Time Marches On, But These Walls Stand Still: A Meditation on Flux, or My Time as a College Radio Disc Jockey

By Nick Darbonne

I think a lot about the earth without people. It’s easy for me to imagine an unpopulated world when, past midnight, I sit in the DJ booth of our campus radio station. There’s no noise other than what I’m broadcasting. I can go outside and hear nothing, save for the continual sprinklers and the intermittent flick of my lighter as I chain smoke. Actually, I stopped smoking a while back. It was stupid.

The thing that’s always struck me about WPRK is how lived-in it looks. You’ll know what I’m talking about if you’ve ever been to the basement of Mills and seen the walls of the office painted four different colors as stickers, posters, and assorted memorabilia accrued through the years cover an increasingly large area. The couches are dusty; they reek with the odor of years of sweat. Record labels used to send stickers bundled with promotional CDs; you can see presumably rare ones plastered on desks, promoting albums like Dizzee Rascal’s Boy in da Corner or Mogwai’s Hardcore Will Never Die, But You Will. They don’t send many these days.

I can never stop wondering about the people who’ve come before me. These things are proof they’ve existed. A sense of humor permeates the place; it has accumulated. Jokes now removed from their context are scattered about. There’s a cryptic phrase writ in Sharpie declaring “you are the cheese.” There’s a drawer taped shut. There’s another that warns the reader that if they were to open it, “serpents would end [their] life.” I don’t know who’s responsible for these; I don’t ever want to know.

There’s no use for this knowledge. I don’t question the people who come in or the people who work here. They all have their own stories and different levels of psychic tethering to the place. Some are too strong. They say they used to work here as students twenty years ago. They call in, visit, linger, stare; some still DJ. They’ll tell you about their glory days. But many more people are transients. They come in only to work or volunteer, and then they leave. The station has no pull for them. They haven’t left behind pieces of themselves. Why should they? Why would anyone want that?

I met a girl a while back when I volunteered. That was my initial pull. The station alienated me at the time because it was run primarily by one monolithic friend group. There was, however, the opportunity to listen to tons of music in order to help the music director with her Sisyphean task of labeling and writing comments on new releases—which was cool for a while. Since then, I’ve grown tired of just how much music is churned out by all these groups who try really hard to sound like that one band, only tweaking bits and pieces so no one thinks they’re unoriginal. Imitation’s the sincerest form of flattery and all, but can we at least be honest about it?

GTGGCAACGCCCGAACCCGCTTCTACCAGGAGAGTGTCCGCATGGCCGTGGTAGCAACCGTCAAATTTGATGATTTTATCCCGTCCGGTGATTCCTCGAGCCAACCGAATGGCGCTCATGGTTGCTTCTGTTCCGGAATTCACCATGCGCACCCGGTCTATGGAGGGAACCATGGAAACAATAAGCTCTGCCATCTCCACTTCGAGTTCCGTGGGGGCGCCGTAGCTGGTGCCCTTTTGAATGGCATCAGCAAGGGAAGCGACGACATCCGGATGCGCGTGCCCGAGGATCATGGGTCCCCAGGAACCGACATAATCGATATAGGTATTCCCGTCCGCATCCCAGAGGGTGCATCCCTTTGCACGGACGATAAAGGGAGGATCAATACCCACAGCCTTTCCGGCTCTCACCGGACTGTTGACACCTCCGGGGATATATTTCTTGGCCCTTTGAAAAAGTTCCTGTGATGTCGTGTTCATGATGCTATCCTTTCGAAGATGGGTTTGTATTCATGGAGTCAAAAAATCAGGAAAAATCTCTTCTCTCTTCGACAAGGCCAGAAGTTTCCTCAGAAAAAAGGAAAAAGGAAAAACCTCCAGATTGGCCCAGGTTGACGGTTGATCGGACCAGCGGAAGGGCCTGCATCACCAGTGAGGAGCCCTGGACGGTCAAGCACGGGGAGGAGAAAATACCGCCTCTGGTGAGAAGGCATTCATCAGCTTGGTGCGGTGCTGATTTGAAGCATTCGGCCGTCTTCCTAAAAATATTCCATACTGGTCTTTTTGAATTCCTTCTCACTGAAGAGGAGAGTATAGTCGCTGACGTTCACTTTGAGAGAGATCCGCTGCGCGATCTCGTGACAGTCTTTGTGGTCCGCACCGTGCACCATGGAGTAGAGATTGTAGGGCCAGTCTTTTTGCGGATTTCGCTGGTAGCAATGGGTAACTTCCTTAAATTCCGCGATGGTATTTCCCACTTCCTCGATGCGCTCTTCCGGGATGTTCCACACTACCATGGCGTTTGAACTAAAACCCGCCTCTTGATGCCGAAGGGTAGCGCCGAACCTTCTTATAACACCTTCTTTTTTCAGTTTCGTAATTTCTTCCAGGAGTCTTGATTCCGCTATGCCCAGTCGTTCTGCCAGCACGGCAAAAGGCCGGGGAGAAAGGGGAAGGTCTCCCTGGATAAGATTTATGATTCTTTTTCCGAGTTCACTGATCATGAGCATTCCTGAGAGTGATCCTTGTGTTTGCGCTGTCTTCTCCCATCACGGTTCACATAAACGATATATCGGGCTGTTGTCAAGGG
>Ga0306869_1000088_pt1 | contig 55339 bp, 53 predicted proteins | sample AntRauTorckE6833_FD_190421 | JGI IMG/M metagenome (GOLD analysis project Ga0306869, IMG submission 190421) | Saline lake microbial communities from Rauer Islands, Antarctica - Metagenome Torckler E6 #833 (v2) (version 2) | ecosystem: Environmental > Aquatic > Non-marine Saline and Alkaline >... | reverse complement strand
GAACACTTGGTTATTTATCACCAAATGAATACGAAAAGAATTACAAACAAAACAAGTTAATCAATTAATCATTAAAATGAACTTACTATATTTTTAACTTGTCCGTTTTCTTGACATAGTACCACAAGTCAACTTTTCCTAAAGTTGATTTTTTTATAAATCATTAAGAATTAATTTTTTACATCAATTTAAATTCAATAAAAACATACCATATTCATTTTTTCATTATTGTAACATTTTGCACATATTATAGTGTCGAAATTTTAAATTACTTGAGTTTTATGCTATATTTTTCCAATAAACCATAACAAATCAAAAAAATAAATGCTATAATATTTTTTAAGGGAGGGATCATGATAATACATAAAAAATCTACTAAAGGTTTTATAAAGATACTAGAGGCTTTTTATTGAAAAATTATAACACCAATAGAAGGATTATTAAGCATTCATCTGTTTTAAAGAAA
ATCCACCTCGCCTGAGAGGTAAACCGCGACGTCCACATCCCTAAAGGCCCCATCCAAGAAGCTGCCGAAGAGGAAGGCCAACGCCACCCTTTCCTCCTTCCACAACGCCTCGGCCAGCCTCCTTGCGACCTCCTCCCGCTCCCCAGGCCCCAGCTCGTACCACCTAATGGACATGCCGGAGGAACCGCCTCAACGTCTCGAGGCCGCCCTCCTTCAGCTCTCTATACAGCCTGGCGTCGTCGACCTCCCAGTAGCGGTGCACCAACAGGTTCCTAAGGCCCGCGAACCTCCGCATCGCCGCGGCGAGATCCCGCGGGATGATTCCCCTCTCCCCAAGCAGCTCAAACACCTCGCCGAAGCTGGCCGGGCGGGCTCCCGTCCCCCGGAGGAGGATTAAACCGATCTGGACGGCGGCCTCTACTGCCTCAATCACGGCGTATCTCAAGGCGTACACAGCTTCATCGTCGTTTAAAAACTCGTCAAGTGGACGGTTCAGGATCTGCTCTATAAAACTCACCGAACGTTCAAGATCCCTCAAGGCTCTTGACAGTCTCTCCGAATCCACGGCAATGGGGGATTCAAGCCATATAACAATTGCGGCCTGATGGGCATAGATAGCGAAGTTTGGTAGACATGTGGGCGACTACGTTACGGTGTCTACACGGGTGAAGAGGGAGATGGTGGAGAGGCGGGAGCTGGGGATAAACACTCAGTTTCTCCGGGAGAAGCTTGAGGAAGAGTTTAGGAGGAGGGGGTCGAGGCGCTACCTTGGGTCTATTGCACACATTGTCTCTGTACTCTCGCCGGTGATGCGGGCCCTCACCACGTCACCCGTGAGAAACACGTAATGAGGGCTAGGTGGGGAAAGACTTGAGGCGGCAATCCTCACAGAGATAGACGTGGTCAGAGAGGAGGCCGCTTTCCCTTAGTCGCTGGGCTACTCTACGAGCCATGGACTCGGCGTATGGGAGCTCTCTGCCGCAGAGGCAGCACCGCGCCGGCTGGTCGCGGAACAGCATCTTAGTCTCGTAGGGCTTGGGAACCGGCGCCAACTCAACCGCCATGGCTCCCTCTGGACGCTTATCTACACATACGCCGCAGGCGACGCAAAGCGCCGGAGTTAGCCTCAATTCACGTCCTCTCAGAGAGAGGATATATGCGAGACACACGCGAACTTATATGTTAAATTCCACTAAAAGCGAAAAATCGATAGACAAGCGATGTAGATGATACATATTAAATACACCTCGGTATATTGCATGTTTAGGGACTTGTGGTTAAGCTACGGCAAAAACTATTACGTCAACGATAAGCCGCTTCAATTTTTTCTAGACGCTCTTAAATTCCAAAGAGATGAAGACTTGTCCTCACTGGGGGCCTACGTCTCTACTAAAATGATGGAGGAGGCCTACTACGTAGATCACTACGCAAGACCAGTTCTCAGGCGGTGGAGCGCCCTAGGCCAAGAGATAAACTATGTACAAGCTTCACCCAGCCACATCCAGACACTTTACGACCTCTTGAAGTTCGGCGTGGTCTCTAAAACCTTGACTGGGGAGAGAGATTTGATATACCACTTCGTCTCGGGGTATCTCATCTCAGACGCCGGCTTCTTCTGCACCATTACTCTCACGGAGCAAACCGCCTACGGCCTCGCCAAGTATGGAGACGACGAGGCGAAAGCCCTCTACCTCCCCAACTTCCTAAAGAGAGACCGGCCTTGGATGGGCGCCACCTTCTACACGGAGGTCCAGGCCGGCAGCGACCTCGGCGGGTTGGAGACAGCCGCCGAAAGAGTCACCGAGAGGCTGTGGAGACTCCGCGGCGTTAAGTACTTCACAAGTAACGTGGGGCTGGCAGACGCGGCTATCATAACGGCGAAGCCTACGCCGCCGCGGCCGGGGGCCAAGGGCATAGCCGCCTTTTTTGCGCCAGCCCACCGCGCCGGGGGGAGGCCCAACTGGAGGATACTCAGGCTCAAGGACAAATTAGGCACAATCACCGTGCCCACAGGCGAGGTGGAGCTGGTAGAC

I first set foot in the station three years ago. It’s hard to believe that. I freak out a lot about the passage of time. Virtually everyone on staff at the time has left (the DJ continuity is a bit better, but not by much). There’s a photograph pinned to a board of what I assume to be the dorky staff of WPRK in the 90s. Henry Rollins stands in the center, a foreboding but calming presence. I’ve recently realized that punk rock is so important to me because of that calm. Amid the fury and emission of rage, there is peace. I don’t know if too many people feel that way anymore. It’s weird, because I didn’t like punk much until she came along. I think she carried more anger than I did. She opened me up to the anger I hid. She said my principal emotion was anger. She said a lot of other things that will not leave me, but that one is foremost. She was probably right.

I don’t think any of us expect to fall in love, or expect that when we do, it will last. Maybe serial daters expect to fall in love a lot. Or those of us raised on Disney films or romantic comedies. Or those of us who, for whatever reason, are eager to let slip those three jagged words that suck the air out of my lungs and paralyze me because it feels like they could hit a wall or fall into a void and never be recovered. “I love you” is hard to say, even though the words are simple. You can even learn to say it in every language by reading a travel guide. In case, you know, you fall in love with someone you’ve met at a Parisian café as you two struggle to verbally communicate.